Intraoperative complications during surgical treatment of multiligament injuries have a higher risk of technical issues owing to local trauma, nondisplaced fractures, and poorer tissue quality. Limb- or life-threatening damage to vascular or neurologic structures within the knee requires a thorough examination because damage to structures like the CPN and popliteal artery can be easily overlooked in the face of high-velocity knee dislocations. In additional, although physicians may be up to date on the most optimal surgical protocol for isolated reconstruction procedures, failing to account for additional structure injuries in multiligament procedures could result in issues such as tunnel convergence, which may ultimately result in graft failure. The routine use of prophylactic antibiotics should help to minimize the risk of infection, and a well-prepared and knowledgeable surgical team can help to decrease the operative time and lead to reduced pain and swelling postoperatively.
Surgical Management of Vascular and Neurological Injuries
Treatment of vascular injuries requires immediate action, because delayed treatment may result in the need for amputation of the limb. Earlier literature advocated for nonoperative treatment of patients with vascular injuries, but this has recently been overruled by the support of data suggesting surgical treatment provides patients with significantly better IKDC subjective outcome scores and higher rates of return to work/sport following surgery. , , , ,
Open-wound injuries should be managed immediately, whereas closed-wound injuries should be given a necessary period to heal; when surgical management is needed, transfer procedures to include nerve repair have yielded enhanced neural regeneration and positive outcomes in some studies, but much work still needs to be done to improve outcomes for these procedures. For injuries involving the CPN, nerve function should be thoroughly evaluated and documented preoperatively, intraoperatively, and immediately postoperatively.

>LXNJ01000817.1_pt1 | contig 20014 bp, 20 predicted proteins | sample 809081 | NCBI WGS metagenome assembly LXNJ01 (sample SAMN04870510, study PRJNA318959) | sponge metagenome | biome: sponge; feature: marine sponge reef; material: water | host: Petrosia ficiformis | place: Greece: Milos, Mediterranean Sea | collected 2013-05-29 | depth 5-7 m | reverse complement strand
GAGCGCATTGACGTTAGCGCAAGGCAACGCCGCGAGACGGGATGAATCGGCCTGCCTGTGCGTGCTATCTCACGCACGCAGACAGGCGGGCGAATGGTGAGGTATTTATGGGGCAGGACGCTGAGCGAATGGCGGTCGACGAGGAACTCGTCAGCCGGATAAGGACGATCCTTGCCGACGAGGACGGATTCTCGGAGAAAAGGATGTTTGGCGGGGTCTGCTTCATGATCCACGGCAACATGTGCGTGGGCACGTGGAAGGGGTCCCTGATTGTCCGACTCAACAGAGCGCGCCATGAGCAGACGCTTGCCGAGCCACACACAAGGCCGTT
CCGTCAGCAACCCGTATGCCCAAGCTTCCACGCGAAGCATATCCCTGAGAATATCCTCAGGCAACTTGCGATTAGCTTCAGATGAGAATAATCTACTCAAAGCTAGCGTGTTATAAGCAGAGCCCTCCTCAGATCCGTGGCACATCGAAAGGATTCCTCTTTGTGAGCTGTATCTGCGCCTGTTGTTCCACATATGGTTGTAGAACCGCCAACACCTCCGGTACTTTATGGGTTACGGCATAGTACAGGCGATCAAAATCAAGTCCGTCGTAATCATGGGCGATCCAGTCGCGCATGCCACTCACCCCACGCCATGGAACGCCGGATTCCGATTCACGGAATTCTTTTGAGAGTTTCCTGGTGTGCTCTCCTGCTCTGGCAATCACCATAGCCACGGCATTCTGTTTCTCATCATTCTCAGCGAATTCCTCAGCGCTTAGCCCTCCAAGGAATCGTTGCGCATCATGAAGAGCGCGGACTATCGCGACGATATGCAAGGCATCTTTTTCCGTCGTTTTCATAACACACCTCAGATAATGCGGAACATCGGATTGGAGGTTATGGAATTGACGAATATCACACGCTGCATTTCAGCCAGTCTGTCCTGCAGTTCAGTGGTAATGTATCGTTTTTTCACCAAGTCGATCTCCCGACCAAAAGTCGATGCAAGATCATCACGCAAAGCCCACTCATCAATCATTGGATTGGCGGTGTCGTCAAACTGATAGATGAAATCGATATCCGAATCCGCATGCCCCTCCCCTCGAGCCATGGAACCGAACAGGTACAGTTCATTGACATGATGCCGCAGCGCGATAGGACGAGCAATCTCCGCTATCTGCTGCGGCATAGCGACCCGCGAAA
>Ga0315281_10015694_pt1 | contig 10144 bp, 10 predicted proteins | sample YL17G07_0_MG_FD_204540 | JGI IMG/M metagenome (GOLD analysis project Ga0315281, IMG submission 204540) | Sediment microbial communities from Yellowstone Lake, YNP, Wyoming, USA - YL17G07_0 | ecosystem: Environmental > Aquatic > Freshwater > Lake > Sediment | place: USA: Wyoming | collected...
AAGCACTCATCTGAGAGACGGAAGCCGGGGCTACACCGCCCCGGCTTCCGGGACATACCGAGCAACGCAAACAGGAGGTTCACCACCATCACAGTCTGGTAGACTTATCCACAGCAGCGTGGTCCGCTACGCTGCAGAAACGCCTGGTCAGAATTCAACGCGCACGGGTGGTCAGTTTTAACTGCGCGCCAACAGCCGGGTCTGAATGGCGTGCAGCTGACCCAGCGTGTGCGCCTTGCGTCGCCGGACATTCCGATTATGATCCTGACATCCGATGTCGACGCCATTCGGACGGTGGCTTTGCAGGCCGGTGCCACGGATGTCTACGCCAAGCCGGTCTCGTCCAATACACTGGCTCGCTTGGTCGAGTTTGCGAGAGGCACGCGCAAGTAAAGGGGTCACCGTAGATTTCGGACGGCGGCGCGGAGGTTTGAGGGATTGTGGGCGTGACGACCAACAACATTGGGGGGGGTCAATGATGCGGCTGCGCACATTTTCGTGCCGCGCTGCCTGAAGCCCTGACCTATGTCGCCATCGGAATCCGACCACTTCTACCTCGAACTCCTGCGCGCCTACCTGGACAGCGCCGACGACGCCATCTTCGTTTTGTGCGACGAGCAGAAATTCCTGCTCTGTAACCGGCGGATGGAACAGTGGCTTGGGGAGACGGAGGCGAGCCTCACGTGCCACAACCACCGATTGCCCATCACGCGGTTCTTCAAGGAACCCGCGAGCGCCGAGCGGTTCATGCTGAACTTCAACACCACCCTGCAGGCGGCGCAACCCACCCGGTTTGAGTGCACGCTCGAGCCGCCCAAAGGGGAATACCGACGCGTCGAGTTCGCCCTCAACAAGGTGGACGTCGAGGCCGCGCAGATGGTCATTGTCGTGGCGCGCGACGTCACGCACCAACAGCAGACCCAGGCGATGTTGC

Surgically, most CPN injuries, including those classified as neuropraxia or axonotmesis, can be treated with a neurolysis followed by observation postoperatively to evaluate the return of sensory-motor function. It is extremely important to release sufficient scarring and tissues around the nerve to account for postoperative swelling and avoid a foot drop complication postoperatively. In addition, the proximal aspect of the peroneus longus fascia may be incised to ensure ample space for the course of the CPN postoperatively. For CPN injuries classified as neurotmesis with an associated foot drop, a multiligament knee reconstruction surgery can be performed in the first stage followed by a posterior tibial tendon transfer surgery in the second stage. However, motor function and chronicity should be determined to evaluate the chance of success with and without tendon transfer surgery. In chronic cases with an associated foot drop, the posterior tibial tendon transfer surgery may be performed before the multiligament knee reconstruction.
The optimal tunnel positioning for isolated anatomic reconstructions have been well described in the literature, but in cases of multiligament knee injuries, deviations of the tunnel trajectories are required. Tunnel convergence is the occurrence of reconstruction tunnels being placed too close in proximity to each other, and ultimately results in an elevated risk of graft failure caused by the lack of sufficient bone between graft tunnels for fixation and incorporation, in addition to the possibility of damaging the fixation devices or the reconstruction graft itself.
Recent studies have significantly improved the optimal treatment protocol for PCL injuries through a greater understanding of the anatomic attachments of both the posteromedial and anterolateral bundles and the codominant relationship between these bundles during loading, , and have validated this treatment protocol through outcomes studies with findings demonstrating comparable results with ACL reconstructions. However, the additional tunnels created through this improved technique create the potential for tunnel convergence, which needs to be kept in mind during multiligament surgeries that involve femoral-based reconstruction tunnels for the posterior oblique ligament (POL) or superficial medial collateral ligament (sMCL). Moatshe et al. and Camarda et al. suggested that lateral femoral tunnels for the FCL and POL should be angled between 35 and 40 degrees in the axial plane and 0 degrees in the coronal plane, and medial femoral tunnels for the sMCL should be angled at 40 degrees axial and 20 degrees coronal ( Fig. 19.3 ).